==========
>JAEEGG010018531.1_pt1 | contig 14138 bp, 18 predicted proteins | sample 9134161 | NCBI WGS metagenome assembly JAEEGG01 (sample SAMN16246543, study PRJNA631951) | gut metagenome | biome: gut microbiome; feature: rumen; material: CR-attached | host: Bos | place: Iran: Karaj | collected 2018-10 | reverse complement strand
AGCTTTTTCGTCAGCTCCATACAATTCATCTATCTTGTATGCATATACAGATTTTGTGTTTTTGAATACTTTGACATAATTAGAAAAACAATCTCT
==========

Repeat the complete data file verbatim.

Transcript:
>JAEEGG010018531.1_pt1 | contig 14138 bp, 18 predicted proteins | sample 9134161 | NCBI WGS metagenome assembly JAEEGG01 (sample SAMN16246543, study PRJNA631951) | gut metagenome | biome: gut microbiome; feature: rumen; material: CR-attached | host: Bos | place: Iran: Karaj | collected 2018-10 | reverse complement strand
AGCTTTTTCGTCAGCTCCATACAATTCATCTATCTTGTATGCATATACAGATTTTGTGTTTTTGAATACTTTGACATAATTAGAAAAACAATCTCT